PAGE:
Although his bout with Guerrero reportedly drew anywhere from 800,000 to 1 million buys (depending on whom you ask), it was the kind of dud—relatively speaking, naturally—not usually associated with a man who believes himself to be the axis mundi of sports. “All Access,” the Showtime equivalent of “24/7,” also drew low numbers. Of course, that assertion has been disputed as well. In boxing, you can find someone to dispute everything from the death of Elvis to the existence of the sun, depending on the agenda. For a while, Mayweather Fatigue seemed to be as real as anything can be in an industry built on deception. Enter Saul “Canelo” Alvarez, one of the only surefire box office attractions in North America, chosen by Mayweather to reverse any bragging rights fallout from the Guerrero oil spill.

In trying to maintain his Starpulse appeal, is Mayweather, 44-0 (26), finally taking the risk so many have accused him of avoiding for most of his career?

Alvarez, 23, deserves credit for ignoring his own value as a commodity and seeking out a challenge. Like so many fighters today, Alvarez could have spent another year or two on the premium cable network gravy train, feasting on the hopeless, the hapless, and the helpless. By refusing to follow the track of least resistance any farther than he already has, Alvarez has made a statement unusual in a marketplace where Twitter is a negotiating tool and pound-for-pound maestros draw 384 paying customers to a title defense. Today, at least in America, most fights are set-ups. Whenever Gary Russell fights, for example, it is a set-up. Ditto Deontay Wilder and Andre Berto, although Berto is unique in being unable to capitalize on the opportunities presented to him. With the aid of network executives, promoters, more than ever, are the sporting equivalents of third-world dictators who rig ballot boxes right under the noses of UN voting monitors.

Because of his ability to make money in two markets, Alvarez has also faced any number of fighters with little or no chance of beating him over the last few years. It was a dispiriting run for anyone interested in competition. In fact, until Alvarez faced Trout in April, his best opponent may have been Archie Solis. Even Alvarez, who appeared to be going through the motions in a few fights, seemed to think it was all a big nothing. After outpointing Shane Mosley in 2012, Alvarez made it clear he was interested in bigger game. What he got instead was a brave but completely overmatched Josesito Lopez in one of the ugliest high-profile mismatches of the last two years. Even so, Alvarez kept his eye on Mayweather from fight to fight. Last spring, unable to corner Mayweather into a guarantee, Alvarez walked away from an undercard slot on the Mayweather-Guerrero pay-per-view and, against the dissenting judgment of his management, chose to face dangerous Austin Trout instead. Alvarez gambled an astronomical paycheck, outpointed Trout, and, when Mayweather needed an A-list counterpart, accepted a catchweight, and signed a contract for the biggest fight of his career. Whether Alvarez is seasoned enough to defeat Mayweather remains to be seen.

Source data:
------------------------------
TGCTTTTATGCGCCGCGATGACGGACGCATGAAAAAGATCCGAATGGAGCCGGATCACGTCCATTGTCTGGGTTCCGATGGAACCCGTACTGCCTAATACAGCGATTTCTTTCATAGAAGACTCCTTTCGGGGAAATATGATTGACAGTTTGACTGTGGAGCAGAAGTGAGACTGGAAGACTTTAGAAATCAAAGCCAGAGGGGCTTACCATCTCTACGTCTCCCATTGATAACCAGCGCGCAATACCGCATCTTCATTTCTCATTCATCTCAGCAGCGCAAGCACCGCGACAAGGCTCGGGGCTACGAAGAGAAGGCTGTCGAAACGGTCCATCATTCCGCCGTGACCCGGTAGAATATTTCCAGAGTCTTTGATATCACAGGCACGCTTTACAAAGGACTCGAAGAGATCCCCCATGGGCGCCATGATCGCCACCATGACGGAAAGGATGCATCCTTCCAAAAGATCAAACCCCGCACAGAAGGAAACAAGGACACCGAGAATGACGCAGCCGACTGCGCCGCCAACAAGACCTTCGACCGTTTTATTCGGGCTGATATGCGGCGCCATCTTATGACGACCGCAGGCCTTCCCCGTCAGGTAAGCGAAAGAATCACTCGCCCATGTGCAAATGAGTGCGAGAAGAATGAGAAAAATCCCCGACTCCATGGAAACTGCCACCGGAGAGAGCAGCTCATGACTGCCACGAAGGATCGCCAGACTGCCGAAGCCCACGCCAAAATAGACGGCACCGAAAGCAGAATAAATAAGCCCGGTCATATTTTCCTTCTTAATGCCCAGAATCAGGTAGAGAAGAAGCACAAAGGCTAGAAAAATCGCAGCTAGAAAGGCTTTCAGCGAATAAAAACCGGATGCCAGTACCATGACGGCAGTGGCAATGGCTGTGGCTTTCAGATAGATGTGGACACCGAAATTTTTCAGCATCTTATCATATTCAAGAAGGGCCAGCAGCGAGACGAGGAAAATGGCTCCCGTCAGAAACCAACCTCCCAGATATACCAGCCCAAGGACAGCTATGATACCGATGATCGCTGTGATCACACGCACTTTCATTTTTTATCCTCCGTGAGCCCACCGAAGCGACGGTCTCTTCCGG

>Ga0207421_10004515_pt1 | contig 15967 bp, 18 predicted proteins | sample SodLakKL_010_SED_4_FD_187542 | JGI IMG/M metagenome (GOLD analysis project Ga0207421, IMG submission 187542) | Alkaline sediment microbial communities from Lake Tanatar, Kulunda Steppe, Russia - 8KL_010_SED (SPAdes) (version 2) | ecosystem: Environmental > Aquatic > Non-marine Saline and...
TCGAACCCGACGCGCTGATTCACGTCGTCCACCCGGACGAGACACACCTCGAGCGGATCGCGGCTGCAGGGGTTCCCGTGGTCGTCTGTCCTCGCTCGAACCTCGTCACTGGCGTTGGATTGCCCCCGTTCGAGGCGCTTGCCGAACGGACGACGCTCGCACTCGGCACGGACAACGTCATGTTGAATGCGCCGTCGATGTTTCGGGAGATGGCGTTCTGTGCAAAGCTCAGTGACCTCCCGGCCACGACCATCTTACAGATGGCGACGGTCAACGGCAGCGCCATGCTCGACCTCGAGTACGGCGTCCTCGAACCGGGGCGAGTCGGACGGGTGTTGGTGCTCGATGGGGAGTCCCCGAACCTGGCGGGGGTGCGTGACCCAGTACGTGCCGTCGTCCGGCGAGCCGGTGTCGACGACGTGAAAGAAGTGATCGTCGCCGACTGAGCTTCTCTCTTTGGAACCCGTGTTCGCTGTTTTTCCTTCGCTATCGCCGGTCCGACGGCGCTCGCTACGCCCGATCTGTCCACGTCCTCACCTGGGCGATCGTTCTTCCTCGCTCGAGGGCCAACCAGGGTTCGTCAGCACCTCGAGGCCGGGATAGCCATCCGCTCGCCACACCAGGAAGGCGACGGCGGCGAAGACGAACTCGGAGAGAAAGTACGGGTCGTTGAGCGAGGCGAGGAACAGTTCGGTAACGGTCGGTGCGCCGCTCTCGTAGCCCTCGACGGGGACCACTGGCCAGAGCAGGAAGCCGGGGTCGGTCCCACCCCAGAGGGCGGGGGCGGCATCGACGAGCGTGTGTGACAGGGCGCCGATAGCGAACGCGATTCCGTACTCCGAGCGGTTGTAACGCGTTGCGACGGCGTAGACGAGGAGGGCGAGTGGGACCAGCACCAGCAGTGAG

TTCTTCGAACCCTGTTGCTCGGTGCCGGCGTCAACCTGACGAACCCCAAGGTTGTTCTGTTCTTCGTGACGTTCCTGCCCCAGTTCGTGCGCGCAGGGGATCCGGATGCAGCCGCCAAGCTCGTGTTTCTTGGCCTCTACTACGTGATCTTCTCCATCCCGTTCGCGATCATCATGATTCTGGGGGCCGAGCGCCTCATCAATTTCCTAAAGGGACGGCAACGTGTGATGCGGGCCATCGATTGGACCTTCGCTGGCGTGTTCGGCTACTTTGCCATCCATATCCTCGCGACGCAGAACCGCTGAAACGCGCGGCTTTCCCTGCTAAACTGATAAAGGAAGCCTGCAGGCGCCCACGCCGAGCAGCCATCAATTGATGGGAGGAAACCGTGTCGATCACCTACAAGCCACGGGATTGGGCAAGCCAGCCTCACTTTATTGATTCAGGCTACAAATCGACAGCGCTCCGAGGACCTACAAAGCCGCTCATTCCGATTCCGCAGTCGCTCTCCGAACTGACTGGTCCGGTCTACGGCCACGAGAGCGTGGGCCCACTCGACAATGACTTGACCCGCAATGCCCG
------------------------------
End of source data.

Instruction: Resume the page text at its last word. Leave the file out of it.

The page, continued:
Alvarez, 42-0-1 (30), is in deep on Mexican Independence weekend, and he knows it. Unlike most of the HTML stars of today, Mayweather actually has talent—lots of it. One of the most gifted fighters of the last 25 years, Mayweather is so far ahead of his clumsy peers that he seems to be practicing an altogether different art than most fighters. But, except for Dancing With the Stars alum and confirmed basket case Victor Ortiz, it has been a long, long time since Floyd Mayweather has faced a fighter in his prime and in his natural division. Yes, there is the two-pound catchweight, but this is a matchup with few asterisks attached to it.